My first time was the best. None since has been nearly as good. We were at 11,451 feet at a campsite on Hartenstein Lake at the base of Mount Yale in Colorado's Rocky Mountains. After a 4-mile hike from the Denny Creek Trailhead, we'd just set up camp when Nancy—now my wife—said, "Let's do it" and pulled out a fishing rod.
It seemed to come naturally. I fumbled a bit with my first cast, but the second went long and deep. Incredibly, the wait did not last long before a beautiful trout exploded out of the water on the end of my line. Even more incredibly, three more followed in short order.
Fishing was not nearly as fruitful the next day, or the one after that, or—frankly—ever again. Basically, I suck at fishing. And so, as we planned our recent trip to the Laguna Campground in East County, we chose to do our "fishing" in town, the old-fashioned way: at the fish mongers'.
My first stop was to see Tommy Gomes at Catalina Offshore Products (5202 Lovelock St. in Linda Vista). Gomes grew up in San Diego's tuna industry, a third-generation fisherman / fishmonger. His father and grandfather helped build Bumble Bee Tuna and ran commercial fishing boats as part of a fleet that now trawls different waters.
Gomes is, to say the least, a passionate evangelist for his message that fish is not fungible.
"If you want to buy cheap tilapia or Vietnamese swai from polluted waters, that's fine," he says. "But then you have to put it in your body."
He makes no bones about the fact that Catalina is not the cheapest place in town to buy fish and doesn't want it to be. He wants to sell fish he wants to eat. That's why I left Catalina with a fresh pound of gorgeous albacore.
But for smoked fish, my choice was Point Loma Seafoods (2805 Emerson St. in Point Loma). Where Catalina grew out of the commercial-fishing industry, Point Loma Seafoods grew from the sport-fishing trade. It features a sparkling array of fresh fish and prepared seafood sandwiches, soups, salads and cocktails. The lunchtime lines are long. But I was there for the smoked fish. The different types of smoked fish are all quite good, but the "squaw candy"—sweet smoked salmon belly—is outrageous. I left with tuna jerky, a perfect camp snack, meaty and lightly smoked. Yes, it was fish, but it was also definitely jerky.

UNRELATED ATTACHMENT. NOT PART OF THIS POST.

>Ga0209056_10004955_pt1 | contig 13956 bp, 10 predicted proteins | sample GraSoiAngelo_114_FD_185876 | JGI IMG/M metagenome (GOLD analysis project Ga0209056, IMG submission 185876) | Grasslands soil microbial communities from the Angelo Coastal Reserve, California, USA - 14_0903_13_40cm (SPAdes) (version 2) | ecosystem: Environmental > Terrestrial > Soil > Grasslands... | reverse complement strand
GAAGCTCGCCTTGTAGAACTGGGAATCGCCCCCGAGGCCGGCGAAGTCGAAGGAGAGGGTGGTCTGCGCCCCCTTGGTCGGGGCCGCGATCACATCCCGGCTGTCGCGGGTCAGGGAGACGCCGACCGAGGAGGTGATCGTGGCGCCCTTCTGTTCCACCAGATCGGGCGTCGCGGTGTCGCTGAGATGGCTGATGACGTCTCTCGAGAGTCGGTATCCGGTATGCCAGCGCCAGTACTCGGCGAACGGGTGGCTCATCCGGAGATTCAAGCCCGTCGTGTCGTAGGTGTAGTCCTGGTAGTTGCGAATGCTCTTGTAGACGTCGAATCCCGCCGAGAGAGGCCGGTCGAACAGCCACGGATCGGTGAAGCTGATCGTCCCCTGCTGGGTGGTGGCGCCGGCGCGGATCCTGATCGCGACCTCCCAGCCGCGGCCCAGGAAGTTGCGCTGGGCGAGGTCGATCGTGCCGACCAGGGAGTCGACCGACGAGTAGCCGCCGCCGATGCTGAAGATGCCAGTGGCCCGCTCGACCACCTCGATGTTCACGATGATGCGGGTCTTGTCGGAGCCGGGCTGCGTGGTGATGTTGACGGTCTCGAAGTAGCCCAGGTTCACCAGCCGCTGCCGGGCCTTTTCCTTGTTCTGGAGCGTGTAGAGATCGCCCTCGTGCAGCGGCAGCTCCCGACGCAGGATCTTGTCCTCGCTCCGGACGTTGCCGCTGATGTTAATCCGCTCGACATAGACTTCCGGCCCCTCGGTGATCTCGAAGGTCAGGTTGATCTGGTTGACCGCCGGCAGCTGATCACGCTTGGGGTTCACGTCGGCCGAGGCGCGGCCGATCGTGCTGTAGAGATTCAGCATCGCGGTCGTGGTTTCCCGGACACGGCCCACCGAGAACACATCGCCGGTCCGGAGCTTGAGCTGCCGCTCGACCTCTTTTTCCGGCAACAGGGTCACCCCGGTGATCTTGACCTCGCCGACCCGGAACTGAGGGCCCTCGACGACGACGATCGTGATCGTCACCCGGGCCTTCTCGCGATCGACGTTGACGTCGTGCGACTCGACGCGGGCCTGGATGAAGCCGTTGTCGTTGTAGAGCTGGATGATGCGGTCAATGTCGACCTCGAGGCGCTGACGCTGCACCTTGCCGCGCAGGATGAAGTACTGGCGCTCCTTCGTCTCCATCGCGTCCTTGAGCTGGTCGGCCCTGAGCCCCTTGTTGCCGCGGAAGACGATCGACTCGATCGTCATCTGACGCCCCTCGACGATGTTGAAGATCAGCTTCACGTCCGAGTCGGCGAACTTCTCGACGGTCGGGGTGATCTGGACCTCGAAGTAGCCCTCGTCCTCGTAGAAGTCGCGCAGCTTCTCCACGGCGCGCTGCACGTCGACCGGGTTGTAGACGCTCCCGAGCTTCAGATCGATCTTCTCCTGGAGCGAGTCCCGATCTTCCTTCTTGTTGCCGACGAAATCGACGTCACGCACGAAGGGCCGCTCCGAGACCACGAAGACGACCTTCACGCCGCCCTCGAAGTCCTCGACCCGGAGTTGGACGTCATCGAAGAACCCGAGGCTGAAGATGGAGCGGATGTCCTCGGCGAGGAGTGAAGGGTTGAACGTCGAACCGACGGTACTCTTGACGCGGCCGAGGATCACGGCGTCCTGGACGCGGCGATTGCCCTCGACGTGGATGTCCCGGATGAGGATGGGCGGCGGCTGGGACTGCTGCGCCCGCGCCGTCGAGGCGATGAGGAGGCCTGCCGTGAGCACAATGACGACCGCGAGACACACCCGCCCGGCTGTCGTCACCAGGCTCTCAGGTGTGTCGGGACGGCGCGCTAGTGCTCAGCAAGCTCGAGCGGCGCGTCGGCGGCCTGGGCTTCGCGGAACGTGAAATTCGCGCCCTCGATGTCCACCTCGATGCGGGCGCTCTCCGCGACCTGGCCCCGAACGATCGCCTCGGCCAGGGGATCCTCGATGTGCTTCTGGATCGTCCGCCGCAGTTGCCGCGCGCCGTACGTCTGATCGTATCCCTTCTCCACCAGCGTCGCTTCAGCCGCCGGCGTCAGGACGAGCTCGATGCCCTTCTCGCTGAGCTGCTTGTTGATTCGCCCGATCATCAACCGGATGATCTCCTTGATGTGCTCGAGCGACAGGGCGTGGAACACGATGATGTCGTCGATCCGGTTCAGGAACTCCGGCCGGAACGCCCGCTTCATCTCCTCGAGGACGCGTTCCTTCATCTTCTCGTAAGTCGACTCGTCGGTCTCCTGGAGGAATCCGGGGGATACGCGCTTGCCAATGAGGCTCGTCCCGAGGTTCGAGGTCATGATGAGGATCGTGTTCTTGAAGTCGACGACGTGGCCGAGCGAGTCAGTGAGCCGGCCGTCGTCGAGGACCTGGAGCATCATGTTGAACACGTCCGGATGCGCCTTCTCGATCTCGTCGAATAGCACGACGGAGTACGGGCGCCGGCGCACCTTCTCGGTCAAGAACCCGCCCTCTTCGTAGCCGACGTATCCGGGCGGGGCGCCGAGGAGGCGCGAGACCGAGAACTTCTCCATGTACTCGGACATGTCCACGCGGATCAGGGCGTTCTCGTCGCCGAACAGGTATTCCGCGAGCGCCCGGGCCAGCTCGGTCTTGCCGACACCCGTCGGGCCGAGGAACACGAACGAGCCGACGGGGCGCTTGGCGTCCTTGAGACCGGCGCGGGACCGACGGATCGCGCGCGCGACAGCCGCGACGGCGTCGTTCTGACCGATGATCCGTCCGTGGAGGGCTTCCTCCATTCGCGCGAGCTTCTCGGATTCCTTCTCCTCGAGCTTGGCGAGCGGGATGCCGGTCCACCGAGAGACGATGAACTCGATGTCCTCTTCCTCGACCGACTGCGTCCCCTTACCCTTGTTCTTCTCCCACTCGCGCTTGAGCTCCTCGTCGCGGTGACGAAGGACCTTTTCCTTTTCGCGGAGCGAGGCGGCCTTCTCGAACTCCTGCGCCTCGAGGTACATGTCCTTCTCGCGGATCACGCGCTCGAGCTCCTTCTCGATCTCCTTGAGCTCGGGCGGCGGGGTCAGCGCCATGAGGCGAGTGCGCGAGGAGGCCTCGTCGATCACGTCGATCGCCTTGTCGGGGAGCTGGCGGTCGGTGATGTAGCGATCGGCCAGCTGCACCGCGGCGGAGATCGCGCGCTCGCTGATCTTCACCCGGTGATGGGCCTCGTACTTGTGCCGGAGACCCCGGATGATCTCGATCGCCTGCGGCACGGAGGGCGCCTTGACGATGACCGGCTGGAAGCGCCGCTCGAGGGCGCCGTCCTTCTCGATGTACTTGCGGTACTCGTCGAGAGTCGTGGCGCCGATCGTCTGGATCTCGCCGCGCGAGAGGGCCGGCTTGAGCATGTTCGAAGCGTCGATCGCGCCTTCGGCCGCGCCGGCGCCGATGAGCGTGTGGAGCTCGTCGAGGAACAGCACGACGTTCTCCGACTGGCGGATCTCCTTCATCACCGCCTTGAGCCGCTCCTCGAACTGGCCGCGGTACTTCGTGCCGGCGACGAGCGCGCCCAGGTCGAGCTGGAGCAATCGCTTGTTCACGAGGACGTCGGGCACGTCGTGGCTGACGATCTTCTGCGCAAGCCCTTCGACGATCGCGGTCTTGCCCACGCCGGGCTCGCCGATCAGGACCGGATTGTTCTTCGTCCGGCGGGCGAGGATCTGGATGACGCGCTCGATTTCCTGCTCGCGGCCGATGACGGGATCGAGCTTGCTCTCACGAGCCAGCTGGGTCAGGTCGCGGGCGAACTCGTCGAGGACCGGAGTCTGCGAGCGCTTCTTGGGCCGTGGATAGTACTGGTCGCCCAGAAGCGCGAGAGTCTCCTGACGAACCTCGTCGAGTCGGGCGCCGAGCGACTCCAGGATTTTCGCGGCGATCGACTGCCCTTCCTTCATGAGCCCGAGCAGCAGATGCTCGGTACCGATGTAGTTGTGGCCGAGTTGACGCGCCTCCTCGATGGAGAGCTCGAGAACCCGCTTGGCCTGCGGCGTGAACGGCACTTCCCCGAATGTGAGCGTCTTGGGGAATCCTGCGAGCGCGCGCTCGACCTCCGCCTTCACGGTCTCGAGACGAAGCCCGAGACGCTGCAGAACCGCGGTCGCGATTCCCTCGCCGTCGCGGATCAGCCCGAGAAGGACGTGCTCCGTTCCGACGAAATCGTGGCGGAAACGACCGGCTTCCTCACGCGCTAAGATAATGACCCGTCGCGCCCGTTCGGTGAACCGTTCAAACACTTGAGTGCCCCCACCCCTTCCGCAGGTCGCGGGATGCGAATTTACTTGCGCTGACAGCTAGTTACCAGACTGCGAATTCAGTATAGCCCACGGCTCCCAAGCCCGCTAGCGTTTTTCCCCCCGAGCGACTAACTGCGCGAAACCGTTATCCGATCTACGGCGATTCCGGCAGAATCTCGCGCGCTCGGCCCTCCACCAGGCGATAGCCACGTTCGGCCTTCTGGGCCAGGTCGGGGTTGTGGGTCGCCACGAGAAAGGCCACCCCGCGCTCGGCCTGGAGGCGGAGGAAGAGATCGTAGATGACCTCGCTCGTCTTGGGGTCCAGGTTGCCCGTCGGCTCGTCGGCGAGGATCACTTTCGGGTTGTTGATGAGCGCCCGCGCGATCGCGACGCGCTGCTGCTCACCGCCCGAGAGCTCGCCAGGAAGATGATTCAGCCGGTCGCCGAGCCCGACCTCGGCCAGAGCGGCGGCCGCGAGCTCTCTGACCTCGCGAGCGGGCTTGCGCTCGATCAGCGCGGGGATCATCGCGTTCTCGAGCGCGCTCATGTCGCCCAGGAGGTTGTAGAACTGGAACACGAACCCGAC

The question was what to do with that amazing albacore. Simplicity and ease-of-preparation were the guiding principles:
Seared Albacore with Lime-Soy-Sriracha Sauce
Serves two gluttons
· 1 pound spectacularly fresh albacore
· Kosher salt
· Freshly ground pepper
· 1/2 cup lime juice (from approximately 10 key limes)
· 2/3 cup soy sauce
· 2 tablespoons Sriracha sauce (or to taste)
· 2 tablespoons grapeseed oil
· Cilantro leaves (for garnish)
Skin the albacore, slicing it in half lengthwise, leaving two thick chunks. Season with salt and pepper. Whisk together the sauce ingredients and taste the results. Adjust the acid-heat-salt balance as desired. Add the oil to sauté pan (or foil-lined camping grill) and heat until extremely hot. Sear the fish on one side until a quarter-inch to a half-inch becomes opaque, about two to three minutes, then flip with a spatula and repeat on the other side. Place each piece of fish on a plate alongside steamed white rice. Drizzle with the sauce and garnish with a cilantro leaf.
This was a wonderfully easy dish to make al fresco. It was even better eating it to the sound of wind whistling through mountain treetops. If I'd worried that my lack of fishing prowess would be a limiting factor in our ability to enjoy fish at Big Laguna Lake, I needn't have. While swallows flew inches over the lake and ducks floated on it, no fish were visible in its clear waters and none were likely to be pulled out. It was, in retrospect, a good thing we didn't count on fishing and instead went "fishing" at Catalina Offshore. While nothing beats cooking fish you just pulled out of a mountain lake, Gomes' albacore certainly came close to that first time.